·

We evaluated the independence, objectivity, and professional qualifications of the Company’s independent petroleum engineer specialist and read the report prepared by the Company’s independent petroleum engineer specialist.

 

 

 

 

·

To the extent key, sensitive inputs and assumptions used to determine proved reserve volumes and other cash flow inputs and assumptions are derived from the Company’s accounting records, such as historical pricing differentials, operating costs, estimated capital costs and working and net revenue interests, we tested management’s process for determining the assumptions, including examining the underlying support, on a sample basis. Specifically, our audit procedures involved testing management’s assumptions as follows:

    

F-2

Table of Contents

  

 

·

Compared the estimated pricing differentials used in the reserve report to realized prices related to revenue transactions recorded in the current year;

 

 

 

 

·

Evaluated the inputs used to estimate the operating costs at year-end compared to historical operating costs;

 

 

 

 

·

We tested the accuracy of the Company’s depletion calculations and impairment evaluation and measurement that included these proved reserve reports;

 

 

 

 

·

Evaluated the working and net revenue interests used in the reserve report by inspecting a sample of land and division order records;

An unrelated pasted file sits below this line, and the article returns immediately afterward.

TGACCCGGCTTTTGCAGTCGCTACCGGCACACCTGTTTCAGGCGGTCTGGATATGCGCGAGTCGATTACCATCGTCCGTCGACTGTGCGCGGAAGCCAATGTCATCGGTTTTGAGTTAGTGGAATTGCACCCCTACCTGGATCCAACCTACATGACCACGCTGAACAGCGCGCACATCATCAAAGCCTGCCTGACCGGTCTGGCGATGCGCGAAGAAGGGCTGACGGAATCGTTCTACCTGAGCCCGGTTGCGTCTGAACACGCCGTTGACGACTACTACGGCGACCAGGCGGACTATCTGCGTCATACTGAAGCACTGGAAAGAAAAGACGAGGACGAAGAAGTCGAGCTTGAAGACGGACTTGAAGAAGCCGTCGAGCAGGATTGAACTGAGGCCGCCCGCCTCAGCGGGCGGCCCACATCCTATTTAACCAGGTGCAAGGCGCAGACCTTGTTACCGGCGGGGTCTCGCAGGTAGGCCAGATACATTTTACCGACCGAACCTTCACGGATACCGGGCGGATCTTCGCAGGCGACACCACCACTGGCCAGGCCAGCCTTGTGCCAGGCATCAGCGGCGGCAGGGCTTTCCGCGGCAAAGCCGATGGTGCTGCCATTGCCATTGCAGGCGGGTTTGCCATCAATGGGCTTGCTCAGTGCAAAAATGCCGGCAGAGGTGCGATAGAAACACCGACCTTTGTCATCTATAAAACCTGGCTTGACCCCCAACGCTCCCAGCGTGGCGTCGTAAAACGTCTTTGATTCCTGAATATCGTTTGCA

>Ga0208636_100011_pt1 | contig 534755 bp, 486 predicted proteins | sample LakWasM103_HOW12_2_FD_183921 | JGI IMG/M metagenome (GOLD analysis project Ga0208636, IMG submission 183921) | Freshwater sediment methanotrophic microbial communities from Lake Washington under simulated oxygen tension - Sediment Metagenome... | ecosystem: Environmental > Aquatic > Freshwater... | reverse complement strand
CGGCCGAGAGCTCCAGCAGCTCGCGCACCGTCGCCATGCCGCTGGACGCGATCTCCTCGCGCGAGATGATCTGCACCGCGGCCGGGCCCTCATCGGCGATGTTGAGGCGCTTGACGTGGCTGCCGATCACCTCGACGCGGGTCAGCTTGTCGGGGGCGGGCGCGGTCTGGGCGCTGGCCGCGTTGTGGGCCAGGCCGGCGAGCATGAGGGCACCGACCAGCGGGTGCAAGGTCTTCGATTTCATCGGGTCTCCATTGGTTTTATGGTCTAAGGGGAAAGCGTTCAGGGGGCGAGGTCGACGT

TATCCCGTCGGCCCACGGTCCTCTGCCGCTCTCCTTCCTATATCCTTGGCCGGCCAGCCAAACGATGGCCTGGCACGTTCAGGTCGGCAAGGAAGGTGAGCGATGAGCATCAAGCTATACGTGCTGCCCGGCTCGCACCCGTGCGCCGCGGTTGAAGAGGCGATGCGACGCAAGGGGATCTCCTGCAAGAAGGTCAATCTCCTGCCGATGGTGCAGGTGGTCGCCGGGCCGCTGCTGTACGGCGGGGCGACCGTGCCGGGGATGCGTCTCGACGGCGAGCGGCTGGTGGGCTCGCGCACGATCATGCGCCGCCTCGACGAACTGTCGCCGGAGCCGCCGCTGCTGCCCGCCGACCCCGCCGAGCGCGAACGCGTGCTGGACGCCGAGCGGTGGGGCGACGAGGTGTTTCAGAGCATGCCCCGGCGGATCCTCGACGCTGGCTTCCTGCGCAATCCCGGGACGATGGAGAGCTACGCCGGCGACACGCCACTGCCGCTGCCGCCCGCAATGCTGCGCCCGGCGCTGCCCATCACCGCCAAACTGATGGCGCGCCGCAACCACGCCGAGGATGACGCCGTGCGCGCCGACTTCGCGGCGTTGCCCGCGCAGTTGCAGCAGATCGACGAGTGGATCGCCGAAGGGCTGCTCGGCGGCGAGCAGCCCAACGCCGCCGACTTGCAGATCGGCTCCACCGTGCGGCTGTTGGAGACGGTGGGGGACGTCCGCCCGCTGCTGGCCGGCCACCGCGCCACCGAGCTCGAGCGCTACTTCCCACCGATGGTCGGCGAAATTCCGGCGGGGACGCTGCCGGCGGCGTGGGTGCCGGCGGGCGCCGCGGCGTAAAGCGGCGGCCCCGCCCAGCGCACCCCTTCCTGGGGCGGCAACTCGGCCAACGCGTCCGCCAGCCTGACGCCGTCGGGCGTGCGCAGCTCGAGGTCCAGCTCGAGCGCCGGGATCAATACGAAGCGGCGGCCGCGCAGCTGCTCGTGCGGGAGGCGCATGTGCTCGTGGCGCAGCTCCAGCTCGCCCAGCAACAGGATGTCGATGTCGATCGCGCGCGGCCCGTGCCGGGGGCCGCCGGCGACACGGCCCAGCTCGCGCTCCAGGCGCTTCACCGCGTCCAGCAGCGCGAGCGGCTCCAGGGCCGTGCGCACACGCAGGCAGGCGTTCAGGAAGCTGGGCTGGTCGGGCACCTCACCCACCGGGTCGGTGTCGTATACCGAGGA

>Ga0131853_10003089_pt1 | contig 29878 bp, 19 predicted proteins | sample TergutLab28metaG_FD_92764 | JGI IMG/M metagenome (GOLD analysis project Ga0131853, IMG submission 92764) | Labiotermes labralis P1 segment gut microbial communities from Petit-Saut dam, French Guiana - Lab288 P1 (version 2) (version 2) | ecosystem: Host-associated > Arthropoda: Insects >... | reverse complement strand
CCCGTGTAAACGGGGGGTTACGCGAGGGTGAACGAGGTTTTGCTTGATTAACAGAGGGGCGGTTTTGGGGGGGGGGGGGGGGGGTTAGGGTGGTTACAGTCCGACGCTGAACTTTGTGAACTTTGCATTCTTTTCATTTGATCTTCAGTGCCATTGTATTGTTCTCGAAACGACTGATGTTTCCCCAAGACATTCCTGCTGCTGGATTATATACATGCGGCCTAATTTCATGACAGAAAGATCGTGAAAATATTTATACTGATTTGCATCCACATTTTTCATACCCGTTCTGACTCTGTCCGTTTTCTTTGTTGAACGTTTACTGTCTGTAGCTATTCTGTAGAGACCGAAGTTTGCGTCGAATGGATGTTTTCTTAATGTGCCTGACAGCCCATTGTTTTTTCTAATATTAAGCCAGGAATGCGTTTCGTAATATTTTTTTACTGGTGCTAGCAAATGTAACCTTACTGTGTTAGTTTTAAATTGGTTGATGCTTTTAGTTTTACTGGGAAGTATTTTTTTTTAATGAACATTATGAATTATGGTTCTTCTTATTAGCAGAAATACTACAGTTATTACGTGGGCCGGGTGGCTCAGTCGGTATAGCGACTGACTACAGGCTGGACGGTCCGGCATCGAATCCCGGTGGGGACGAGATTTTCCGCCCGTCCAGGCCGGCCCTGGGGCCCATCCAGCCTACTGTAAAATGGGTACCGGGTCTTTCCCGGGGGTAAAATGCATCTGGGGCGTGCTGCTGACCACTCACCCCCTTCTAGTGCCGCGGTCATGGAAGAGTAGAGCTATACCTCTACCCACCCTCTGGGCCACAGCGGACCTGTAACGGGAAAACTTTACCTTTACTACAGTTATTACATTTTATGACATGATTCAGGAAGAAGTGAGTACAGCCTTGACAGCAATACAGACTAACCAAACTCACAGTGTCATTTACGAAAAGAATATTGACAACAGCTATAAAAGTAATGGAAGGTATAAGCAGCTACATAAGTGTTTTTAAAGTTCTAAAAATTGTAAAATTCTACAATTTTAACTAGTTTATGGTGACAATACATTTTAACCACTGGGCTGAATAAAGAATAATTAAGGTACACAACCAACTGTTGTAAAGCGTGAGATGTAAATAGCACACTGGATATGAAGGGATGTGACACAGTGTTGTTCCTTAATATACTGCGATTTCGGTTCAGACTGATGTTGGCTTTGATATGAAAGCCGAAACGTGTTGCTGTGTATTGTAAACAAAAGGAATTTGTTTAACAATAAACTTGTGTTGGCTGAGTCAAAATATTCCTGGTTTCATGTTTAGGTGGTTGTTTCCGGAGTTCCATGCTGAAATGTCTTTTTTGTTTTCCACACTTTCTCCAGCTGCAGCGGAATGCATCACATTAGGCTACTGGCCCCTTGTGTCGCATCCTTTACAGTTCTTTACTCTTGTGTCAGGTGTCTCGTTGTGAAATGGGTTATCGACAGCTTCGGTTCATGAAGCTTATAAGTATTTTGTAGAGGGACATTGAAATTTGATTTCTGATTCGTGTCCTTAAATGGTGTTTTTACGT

·

Applied analytical procedures to the forecasted production in the reserve reports by comparing to historical actual results and to the prior year or preceding period reserve reports.

   

Business acquisition of Simson Maxwell

 

 

·

As described in Note 6 to the consolidated financial statements, the Company completed the acquisition of Simson-Maxwell Ltd., and the assets acquired and liabilities assumed were required to be recorded at fair value as of the acquisition date. The Company utilized third-party valuation specialist to assist in the preparation of its valuation for certain of these assets and liabilities. We identified the fair value determination of the acquired assets, liabilities assumed, and residual value of goodwill to be a critical audit matter.

 

 

 

 

·

The principal considerations for our determination that estimation of the fair value of the assets acquired in the acquisition is a critical audit matter are that there was a high estimation uncertainty due to significant judgments with respect to assumptions used to estimate the future revenues and cash flows, including revenue growth rates, operating margins, the discount rate, the valuation methodologies applied by the third-party valuation specialist for the fair value of the intangible assets. This in turn led to a high degree of auditor judgment, subjectivity, and efforts in performing procedures and evaluating audit evidence related to management’s forecasted future revenues and cash flows and valuation methodologies. Specifically, our audit procedures included the following:

 

 

·